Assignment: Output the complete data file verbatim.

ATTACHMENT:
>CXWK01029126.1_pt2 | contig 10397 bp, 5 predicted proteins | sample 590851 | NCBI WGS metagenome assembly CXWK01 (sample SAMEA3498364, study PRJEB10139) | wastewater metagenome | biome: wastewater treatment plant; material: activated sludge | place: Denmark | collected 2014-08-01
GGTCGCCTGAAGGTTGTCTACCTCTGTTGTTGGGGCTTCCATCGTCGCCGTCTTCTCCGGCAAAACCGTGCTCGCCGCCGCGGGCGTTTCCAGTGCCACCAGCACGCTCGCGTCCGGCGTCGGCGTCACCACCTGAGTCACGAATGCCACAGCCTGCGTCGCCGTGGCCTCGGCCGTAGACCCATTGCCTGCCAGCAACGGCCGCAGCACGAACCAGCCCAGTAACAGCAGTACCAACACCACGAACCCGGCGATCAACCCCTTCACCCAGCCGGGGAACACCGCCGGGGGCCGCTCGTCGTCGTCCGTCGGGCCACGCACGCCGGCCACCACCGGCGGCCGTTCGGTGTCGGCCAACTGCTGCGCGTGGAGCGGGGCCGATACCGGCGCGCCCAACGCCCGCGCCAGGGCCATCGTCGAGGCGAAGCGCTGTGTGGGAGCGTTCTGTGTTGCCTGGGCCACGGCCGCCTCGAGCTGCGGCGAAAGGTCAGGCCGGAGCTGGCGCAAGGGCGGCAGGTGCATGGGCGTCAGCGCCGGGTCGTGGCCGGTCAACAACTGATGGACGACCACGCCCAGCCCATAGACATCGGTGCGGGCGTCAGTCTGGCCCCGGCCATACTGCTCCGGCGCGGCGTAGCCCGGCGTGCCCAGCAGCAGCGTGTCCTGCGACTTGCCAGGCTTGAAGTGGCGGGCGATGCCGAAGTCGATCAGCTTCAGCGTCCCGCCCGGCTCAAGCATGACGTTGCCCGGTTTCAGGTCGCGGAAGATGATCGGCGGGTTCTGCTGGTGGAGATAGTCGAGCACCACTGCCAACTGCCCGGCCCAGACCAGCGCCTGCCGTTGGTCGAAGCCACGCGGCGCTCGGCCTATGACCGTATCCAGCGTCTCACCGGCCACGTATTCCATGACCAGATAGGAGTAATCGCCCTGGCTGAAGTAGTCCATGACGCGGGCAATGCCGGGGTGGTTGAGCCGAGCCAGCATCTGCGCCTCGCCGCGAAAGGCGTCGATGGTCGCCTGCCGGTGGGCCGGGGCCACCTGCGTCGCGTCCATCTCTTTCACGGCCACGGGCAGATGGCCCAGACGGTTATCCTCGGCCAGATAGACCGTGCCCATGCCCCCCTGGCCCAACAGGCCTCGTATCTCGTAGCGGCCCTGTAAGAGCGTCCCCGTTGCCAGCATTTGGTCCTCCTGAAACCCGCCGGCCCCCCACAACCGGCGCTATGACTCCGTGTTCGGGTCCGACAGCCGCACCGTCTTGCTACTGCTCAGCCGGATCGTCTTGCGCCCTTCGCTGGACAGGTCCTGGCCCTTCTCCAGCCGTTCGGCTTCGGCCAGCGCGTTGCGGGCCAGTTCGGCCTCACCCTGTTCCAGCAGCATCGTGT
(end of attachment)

>CXWK01029126.1_pt2 | contig 10397 bp, 5 predicted proteins | sample 590851 | NCBI WGS metagenome assembly CXWK01 (sample SAMEA3498364, study PRJEB10139) | wastewater metagenome | biome: wastewater treatment plant; material: activated sludge | place: Denmark | collected 2014-08-01
GGTCGCCTGAAGGTTGTCTACCTCTGTTGTTGGGGCTTCCATCGTCGCCGTCTTCTCCGGCAAAACCGTGCTCGCCGCCGCGGGCGTTTCCAGTGCCACCAGCACGCTCGCGTCCGGCGTCGGCGTCACCACCTGAGTCACGAATGCCACAGCCTGCGTCGCCGTGGCCTCGGCCGTAGACCCATTGCCTGCCAGCAACGGCCGCAGCACGAACCAGCCCAGTAACAGCAGTACCAACACCACGAACCCGGCGATCAACCCCTTCACCCAGCCGGGGAACACCGCCGGGGGCCGCTCGTCGTCGTCCGTCGGGCCACGCACGCCGGCCACCACCGGCGGCCGTTCGGTGTCGGCCAACTGCTGCGCGTGGAGCGGGGCCGATACCGGCGCGCCCAACGCCCGCGCCAGGGCCATCGTCGAGGCGAAGCGCTGTGTGGGAGCGTTCTGTGTTGCCTGGGCCACGGCCGCCTCGAGCTGCGGCGAAAGGTCAGGCCGGAGCTGGCGCAAGGGCGGCAGGTGCATGGGCGTCAGCGCCGGGTCGTGGCCGGTCAACAACTGATGGACGACCACGCCCAGCCCATAGACATCGGTGCGGGCGTCAGTCTGGCCCCGGCCATACTGCTCCGGCGCGGCGTAGCCCGGCGTGCCCAGCAGCAGCGTGTCCTGCGACTTGCCAGGCTTGAAGTGGCGGGCGATGCCGAAGTCGATCAGCTTCAGCGTCCCGCCCGGCTCAAGCATGACGTTGCCCGGTTTCAGGTCGCGGAAGATGATCGGCGGGTTCTGCTGGTGGAGATAGTCGAGCACCACTGCCAACTGCCCGGCCCAGACCAGCGCCTGCCGTTGGTCGAAGCCACGCGGCGCTCGGCCTATGACCGTATCCAGCGTCTCACCGGCCACGTATTCCATGACCAGATAGGAGTAATCGCCCTGGCTGAAGTAGTCCATGACGCGGGCAATGCCGGGGTGGTTGAGCCGAGCCAGCATCTGCGCCTCGCCGCGAAAGGCGTCGATGGTCGCCTGCCGGTGGGCCGGGGCCACCTGCGTCGCGTCCATCTCTTTCACGGCCACGGGCAGATGGCCCAGACGGTTATCCTCGGCCAGATAGACCGTGCCCATGCCCCCCTGGCCCAACAGGCCTCGTATCTCGTAGCGGCCCTGTAAGAGCGTCCCCGTTGCCAGCATTTGGTCCTCCTGAAACCCGCCGGCCCCCCACAACCGGCGCTATGACTCCGTGTTCGGGTCCGACAGCCGCACCGTCTTGCTACTGCTCAGCCGGATCGTCTTGCGCCCTTCGCTGGACAGGTCCTGGCCCTTCTCCAGCCGTTCGGCTTCGGCCAGCGCGTTGCGGGCCAGTTCGGCCTCACCCTGTTCCAGCAGCATCGTGT